“Passenger Name Record is an expensive, unnecessary violation of civil liberties” – Anderson

Sinn Féin MEP Martina Anderson has expressed disappointment and concern at the passing of the Passenger Name Record (PNR) proposal during the Civil Liberties, Justice and Home Affairs Committee (LIBE) in the European Parliament today.

Speaking after the vote, Ms Anderson said,

“PNR is an expensive and unnecessary violation of basic civil liberties and its passing in the LIBE committee is one further step towards its implementation.

“PNR is the mass collection and sharing of personal information of airline passengers by security agencies in the European Union and beyond. 

“Under new proposals PNR will stretch to both flights in to and out of the EU as well as flights between EU member states.

“Is it really relevant to store not only the name and all passengers travel data but also their date of birth, nationality and any other “general remarks” such as seat preference, and food orders, indicated at the time of booking?

“Last week, the European Court of Human Rights (ECHR) considered in its judgment in the Roman Zakharov v. Russia case that “the automatic storage for six months of clearly irrelevant data cannot be considered justified under Article 8” of the European Convention of Human Rights.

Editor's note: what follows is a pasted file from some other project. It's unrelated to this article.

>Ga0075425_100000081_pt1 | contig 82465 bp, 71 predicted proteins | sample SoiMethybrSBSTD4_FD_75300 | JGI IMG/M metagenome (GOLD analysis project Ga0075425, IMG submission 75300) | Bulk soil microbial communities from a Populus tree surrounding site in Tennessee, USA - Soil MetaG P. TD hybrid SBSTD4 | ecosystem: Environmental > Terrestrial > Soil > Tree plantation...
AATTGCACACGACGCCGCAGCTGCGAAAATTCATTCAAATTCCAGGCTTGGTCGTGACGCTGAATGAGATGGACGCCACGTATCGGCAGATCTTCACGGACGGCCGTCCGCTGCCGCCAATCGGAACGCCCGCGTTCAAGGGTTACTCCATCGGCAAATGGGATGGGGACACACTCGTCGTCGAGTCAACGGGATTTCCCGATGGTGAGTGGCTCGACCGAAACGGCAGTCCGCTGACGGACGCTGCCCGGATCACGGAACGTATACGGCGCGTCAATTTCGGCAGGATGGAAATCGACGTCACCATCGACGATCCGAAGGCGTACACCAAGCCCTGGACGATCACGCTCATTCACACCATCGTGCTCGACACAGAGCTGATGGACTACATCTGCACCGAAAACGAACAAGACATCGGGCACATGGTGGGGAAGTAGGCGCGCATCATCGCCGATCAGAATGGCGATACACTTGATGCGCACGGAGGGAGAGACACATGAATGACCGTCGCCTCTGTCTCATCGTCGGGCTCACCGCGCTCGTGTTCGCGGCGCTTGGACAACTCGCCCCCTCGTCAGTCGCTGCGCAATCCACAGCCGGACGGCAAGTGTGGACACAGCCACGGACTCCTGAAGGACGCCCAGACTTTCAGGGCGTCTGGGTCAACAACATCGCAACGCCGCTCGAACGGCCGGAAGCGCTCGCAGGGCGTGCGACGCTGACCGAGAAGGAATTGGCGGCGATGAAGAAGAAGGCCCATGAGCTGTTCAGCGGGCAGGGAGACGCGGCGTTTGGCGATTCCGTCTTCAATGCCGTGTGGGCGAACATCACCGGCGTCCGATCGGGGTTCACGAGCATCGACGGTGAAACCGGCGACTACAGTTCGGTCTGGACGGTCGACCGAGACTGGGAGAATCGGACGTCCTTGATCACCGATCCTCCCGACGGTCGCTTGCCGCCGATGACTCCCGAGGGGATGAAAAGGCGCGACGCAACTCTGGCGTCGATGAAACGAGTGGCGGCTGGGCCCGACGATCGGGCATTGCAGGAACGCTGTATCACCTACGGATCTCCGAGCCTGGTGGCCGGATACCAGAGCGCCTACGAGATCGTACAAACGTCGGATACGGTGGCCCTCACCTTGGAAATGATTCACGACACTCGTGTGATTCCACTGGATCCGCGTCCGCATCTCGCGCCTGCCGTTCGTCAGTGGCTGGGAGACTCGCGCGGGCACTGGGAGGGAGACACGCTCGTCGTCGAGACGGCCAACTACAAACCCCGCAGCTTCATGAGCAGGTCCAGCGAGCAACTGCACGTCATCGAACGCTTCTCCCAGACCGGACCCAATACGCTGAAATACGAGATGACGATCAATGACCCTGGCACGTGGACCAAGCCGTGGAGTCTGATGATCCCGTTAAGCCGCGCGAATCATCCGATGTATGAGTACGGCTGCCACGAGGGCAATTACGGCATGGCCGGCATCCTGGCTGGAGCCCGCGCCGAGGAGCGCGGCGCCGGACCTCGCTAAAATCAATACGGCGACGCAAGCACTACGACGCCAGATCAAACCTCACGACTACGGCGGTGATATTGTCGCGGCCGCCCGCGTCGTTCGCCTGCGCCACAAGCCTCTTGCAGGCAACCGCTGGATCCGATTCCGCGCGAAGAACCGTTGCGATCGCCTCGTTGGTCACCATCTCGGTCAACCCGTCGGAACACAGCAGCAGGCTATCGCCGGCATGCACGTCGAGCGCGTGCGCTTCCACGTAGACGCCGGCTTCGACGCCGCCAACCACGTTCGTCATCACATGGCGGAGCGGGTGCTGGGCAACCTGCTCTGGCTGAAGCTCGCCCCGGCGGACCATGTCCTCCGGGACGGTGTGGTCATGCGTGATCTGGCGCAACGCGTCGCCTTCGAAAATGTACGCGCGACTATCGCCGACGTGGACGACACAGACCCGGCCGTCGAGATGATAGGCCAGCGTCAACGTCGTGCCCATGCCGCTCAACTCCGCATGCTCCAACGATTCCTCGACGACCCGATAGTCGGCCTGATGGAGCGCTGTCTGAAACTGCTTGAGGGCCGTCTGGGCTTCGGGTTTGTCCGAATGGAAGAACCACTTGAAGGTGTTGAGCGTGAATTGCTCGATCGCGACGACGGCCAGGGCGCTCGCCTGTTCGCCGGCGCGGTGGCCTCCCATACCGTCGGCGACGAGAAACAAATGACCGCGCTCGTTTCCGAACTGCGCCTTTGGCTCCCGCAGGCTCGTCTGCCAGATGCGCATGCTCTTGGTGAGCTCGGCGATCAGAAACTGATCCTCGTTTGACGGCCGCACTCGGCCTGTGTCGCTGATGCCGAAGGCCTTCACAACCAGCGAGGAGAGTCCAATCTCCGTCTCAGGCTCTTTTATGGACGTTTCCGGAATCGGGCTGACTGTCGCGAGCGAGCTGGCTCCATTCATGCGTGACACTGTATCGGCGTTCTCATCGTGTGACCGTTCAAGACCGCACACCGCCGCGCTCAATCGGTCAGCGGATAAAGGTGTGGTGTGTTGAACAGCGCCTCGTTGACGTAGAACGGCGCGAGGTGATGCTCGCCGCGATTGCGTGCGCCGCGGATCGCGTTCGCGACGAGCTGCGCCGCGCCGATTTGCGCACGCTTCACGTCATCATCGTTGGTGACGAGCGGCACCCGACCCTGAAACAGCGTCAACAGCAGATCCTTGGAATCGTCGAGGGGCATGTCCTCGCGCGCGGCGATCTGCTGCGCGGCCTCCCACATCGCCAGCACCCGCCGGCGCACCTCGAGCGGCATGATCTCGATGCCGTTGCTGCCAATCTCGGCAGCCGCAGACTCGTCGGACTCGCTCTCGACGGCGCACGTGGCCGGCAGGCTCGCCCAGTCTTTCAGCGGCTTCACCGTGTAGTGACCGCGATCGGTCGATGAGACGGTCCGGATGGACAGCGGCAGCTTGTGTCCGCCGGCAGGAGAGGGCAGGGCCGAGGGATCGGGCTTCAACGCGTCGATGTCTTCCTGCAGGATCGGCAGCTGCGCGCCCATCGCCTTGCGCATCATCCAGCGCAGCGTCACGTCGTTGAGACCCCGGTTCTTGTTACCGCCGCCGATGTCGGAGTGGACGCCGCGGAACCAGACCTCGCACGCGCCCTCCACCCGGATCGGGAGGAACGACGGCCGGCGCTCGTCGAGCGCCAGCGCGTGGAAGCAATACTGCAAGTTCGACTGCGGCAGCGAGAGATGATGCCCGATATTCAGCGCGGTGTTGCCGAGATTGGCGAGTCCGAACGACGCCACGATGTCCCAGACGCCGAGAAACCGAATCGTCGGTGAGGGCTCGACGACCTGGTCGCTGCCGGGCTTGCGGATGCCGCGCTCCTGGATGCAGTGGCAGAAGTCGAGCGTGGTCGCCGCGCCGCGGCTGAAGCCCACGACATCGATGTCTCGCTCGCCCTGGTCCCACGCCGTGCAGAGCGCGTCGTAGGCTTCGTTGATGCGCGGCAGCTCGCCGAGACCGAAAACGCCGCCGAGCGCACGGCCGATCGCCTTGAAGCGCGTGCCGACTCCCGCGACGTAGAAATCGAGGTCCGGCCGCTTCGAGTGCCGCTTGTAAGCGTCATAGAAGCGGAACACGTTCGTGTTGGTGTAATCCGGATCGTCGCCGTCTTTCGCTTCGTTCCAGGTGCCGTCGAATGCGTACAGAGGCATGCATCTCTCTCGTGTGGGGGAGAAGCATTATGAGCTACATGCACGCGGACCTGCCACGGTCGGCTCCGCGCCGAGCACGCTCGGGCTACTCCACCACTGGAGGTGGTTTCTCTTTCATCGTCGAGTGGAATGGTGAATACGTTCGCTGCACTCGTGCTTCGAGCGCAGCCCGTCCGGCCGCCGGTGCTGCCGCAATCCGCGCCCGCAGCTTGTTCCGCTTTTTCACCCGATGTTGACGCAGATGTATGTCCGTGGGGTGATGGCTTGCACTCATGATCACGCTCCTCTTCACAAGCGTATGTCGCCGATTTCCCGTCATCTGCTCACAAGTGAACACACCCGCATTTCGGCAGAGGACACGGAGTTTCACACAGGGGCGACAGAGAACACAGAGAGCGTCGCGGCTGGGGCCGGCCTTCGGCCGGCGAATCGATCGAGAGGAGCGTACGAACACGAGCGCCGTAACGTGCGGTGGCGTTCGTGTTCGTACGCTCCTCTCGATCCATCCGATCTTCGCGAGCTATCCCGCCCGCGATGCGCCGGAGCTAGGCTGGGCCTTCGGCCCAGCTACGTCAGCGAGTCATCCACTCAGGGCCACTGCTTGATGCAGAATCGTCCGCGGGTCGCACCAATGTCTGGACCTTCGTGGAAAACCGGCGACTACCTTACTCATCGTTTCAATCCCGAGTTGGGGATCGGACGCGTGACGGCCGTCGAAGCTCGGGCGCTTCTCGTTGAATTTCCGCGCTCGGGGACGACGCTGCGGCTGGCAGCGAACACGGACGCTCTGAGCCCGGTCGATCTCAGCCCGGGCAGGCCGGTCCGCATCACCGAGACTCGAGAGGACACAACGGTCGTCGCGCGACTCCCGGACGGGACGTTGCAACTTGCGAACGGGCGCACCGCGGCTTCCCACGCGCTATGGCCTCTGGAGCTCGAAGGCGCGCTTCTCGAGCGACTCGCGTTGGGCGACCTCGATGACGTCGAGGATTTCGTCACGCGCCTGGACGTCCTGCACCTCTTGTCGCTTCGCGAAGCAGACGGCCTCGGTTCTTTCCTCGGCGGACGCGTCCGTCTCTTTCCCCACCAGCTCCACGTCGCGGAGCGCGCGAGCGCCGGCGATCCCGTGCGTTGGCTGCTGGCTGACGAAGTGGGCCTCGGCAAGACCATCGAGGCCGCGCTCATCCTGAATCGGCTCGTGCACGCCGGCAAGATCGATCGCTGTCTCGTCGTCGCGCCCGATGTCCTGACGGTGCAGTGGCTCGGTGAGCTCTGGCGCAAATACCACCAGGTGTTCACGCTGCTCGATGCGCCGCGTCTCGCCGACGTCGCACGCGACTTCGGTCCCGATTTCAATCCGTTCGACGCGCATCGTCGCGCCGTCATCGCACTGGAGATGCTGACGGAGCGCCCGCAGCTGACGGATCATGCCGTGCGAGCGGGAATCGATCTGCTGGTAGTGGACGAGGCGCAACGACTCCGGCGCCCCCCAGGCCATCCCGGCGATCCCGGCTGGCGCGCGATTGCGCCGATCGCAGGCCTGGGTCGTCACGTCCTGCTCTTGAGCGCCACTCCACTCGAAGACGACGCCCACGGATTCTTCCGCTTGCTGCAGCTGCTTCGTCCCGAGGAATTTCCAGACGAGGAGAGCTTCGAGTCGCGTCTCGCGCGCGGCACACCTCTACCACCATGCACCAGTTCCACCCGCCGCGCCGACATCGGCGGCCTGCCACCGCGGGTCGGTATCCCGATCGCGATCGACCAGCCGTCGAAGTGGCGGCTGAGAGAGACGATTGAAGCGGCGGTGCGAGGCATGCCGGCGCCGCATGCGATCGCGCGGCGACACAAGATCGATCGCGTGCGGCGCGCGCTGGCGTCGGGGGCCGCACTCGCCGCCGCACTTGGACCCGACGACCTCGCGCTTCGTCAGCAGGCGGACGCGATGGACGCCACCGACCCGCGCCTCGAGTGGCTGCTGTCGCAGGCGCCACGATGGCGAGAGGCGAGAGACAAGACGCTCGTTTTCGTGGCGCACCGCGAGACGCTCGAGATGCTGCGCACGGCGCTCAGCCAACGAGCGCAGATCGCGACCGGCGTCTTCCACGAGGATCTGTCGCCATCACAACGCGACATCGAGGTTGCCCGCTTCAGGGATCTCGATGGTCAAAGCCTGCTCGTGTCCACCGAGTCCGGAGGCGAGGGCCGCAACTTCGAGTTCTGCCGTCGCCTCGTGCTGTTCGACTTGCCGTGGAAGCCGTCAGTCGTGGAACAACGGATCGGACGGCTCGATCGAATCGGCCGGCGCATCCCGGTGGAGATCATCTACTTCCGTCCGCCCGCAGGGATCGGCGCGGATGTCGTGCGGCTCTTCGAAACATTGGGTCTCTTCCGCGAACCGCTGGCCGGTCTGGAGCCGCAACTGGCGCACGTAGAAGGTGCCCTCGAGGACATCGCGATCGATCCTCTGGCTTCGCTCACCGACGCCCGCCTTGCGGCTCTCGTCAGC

“Yet this is precisely what current PNR proposals suggest.” 

MEP for the six counties, Ms Anderson continues,

“Under the PNR, the data is stored six months, then names are encrypted, not deleted, and are stored for four and a half years more, during which the names can be easily attained.

“This is far from the six months that the ECHR already challenged. These few examples are already sufficient to show the serious violations of the fundamental rights entailed by the PNR.

“PNR is an absolute violation of the fundamental rights of citizens of the entire world and I find it an added insult that the text was voted through the LIBE committee on the International Day of Human Rights.

“PNR is currently subject to a pending case in the European Court of Justice in relation to its fundamental rights compatibility. We in Sinn Féin find it deeply regrettable that that the LIBE committee and the European Council, including the Irish Government, continue to cheerlead for this initiative.

“I wholly opposed the text during the meeting, in defence of the fundamental rights of millions of people in the fight against terrorism and I will reiterate my views when it comes in front of the European Parliament plenary session next year.” ENDS